While IAS 39 is important in terms of credit loss recognition in countries implementing IFRS, supervisors fulfill their roles of assessing credit risk and enforcing capital adequacy of banks, in part, by ensuring sufficient and timely loan loss provisioning.7 IAS 39 is the current guiding accounting standard on impairment loss recognition. It will be replaced by IFRS 9, which was published by the IASB on July 24, 2014. Following the reorganization of International Accounting Standards Committee (IASC) into the International Accounting Standards Board (IASB) in 2001, new accounting standards issued by the IASB have been designated IFRS. At the same time, the IASB adopted all the existing IAS issued by the IASC.
Over 100 countries and jurisdictions worldwide have adopted IFRS. The levels of adoption vary, with the optimal form being the IFRS as issued by the IASB with no modifications. The IASB has a web site (Jurisdiction Profiles: http://www.ifrs.org/use-around-the-world/Pages/Jurisdiction-profiles.aspx), which provides detailed information on IFRS adoptions for 130 jurisdictions.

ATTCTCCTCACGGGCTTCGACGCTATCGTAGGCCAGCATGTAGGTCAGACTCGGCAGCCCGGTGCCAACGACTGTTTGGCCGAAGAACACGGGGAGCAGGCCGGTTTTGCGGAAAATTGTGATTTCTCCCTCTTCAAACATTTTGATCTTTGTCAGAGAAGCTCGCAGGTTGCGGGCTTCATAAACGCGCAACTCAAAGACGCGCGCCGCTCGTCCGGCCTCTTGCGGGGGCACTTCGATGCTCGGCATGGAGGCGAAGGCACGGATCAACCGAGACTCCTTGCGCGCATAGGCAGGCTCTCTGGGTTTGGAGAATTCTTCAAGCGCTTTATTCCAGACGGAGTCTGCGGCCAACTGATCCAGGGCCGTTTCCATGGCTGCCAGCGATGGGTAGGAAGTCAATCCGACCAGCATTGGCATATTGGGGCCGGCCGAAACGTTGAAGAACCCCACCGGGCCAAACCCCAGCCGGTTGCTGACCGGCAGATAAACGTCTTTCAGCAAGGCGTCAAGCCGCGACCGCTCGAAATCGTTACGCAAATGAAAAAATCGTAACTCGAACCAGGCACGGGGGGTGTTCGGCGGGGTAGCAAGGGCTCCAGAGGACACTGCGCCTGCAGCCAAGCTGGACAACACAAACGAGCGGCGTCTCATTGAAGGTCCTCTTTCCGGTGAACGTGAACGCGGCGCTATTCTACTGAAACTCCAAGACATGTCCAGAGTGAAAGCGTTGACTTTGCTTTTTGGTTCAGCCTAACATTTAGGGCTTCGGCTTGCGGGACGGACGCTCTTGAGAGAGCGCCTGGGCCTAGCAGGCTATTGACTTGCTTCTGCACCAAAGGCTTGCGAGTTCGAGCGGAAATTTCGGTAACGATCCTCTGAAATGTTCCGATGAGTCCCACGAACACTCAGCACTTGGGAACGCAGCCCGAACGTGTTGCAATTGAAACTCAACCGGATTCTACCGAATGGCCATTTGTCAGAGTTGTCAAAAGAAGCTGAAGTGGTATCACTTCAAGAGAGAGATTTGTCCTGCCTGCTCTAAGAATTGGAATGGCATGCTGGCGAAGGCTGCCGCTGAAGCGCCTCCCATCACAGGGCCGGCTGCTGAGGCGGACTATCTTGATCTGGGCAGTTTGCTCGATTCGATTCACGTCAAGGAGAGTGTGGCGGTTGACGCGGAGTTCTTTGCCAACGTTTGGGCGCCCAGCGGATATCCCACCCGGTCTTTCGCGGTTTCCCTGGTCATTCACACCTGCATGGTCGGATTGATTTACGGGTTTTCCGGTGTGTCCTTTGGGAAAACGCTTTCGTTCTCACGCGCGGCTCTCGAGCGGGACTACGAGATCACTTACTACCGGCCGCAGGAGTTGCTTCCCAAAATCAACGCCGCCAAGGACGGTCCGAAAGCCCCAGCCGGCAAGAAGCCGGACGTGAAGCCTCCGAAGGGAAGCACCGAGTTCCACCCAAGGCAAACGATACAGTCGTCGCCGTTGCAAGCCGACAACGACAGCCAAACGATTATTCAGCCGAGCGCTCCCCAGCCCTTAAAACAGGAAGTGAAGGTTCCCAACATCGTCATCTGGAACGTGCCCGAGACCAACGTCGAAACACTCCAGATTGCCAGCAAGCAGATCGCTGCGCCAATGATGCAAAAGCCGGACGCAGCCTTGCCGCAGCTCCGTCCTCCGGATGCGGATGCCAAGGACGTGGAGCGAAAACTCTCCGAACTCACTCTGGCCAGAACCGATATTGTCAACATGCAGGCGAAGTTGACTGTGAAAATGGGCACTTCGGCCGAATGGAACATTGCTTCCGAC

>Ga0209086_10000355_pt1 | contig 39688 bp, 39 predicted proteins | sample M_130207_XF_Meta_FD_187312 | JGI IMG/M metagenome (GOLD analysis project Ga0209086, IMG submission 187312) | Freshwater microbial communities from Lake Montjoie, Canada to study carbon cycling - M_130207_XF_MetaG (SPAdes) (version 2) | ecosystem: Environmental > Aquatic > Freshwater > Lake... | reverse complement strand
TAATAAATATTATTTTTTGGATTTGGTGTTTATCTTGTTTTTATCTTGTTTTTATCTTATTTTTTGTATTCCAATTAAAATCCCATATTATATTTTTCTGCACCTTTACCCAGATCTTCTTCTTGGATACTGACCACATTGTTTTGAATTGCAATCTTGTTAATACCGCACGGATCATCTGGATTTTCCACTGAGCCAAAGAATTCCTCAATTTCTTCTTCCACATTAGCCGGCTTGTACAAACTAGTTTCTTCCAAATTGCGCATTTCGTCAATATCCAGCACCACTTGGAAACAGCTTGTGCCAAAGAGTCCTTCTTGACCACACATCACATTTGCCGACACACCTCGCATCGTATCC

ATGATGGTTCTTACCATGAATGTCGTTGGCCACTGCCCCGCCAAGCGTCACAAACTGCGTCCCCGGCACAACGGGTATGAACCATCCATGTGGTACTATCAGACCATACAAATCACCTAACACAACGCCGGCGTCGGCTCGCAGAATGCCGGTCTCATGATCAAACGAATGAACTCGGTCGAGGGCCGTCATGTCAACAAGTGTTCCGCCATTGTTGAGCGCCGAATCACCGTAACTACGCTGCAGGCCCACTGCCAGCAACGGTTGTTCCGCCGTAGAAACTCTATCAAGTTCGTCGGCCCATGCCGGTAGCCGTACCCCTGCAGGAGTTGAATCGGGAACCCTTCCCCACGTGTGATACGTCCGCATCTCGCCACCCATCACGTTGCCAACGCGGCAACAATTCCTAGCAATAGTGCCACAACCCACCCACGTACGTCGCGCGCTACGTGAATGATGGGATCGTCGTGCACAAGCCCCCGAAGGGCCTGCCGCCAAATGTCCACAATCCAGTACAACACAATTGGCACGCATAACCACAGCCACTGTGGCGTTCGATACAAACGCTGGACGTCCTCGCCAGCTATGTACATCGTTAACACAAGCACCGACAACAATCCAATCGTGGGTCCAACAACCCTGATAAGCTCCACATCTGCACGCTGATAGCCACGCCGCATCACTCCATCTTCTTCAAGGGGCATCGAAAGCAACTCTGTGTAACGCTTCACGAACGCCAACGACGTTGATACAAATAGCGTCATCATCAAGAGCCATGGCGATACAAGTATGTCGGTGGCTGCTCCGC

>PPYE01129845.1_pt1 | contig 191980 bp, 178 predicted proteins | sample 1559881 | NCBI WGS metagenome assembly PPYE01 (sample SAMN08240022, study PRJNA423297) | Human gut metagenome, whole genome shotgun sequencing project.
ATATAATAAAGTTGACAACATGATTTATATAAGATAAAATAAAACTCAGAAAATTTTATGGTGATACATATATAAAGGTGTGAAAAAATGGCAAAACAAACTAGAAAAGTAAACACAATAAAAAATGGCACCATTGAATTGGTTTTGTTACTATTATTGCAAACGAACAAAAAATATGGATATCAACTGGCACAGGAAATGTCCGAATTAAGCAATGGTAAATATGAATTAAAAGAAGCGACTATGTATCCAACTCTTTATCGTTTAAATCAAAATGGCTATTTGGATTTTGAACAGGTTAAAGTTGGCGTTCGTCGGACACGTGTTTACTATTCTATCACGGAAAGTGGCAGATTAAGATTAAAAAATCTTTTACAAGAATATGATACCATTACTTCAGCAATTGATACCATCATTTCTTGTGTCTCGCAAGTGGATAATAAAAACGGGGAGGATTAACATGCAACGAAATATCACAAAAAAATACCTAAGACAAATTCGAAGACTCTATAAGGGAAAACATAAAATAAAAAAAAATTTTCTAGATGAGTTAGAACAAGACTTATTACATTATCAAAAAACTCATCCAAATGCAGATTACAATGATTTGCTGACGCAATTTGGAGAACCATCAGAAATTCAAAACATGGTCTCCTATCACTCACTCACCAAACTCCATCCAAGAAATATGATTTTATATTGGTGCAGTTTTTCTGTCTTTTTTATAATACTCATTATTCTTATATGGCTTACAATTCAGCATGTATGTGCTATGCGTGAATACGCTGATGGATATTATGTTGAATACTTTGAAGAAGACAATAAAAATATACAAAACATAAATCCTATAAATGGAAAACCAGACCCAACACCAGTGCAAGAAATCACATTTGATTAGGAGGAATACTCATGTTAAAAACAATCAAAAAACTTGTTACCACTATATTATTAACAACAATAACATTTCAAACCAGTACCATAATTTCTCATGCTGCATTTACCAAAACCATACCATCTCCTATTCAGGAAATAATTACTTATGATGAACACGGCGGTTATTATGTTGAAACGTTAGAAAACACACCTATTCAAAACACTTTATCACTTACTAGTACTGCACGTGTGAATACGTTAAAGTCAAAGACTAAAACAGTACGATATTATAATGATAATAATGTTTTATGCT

The Basel Regime in this paper refers to Basel Capital Accord I, II, III, and various guidelines issued by the Basel Committee on Banking Supervision (BCBS). Although Basel Capital Accord I, II and II are not provisioning standards, they include many important elements of loan loss provisioning. Basel III is largely similar to Basel II in terms of provisioning.
As IFRS is principle-based, banks use judgment in the application of IAS 39. There are various practices in identifying the existence of objective evidence, which may lead some to rely more on lagging indicators, such as past due status or default.
With the hindsight of the recent global financial crisis, some argue that both IFRS and the Basel Regime proved incapable of ensuring that banks were maintaining sufficient provisioning buffers.
Creating loan loss provisions reduces the net income of banks and thereby affects their capital positions.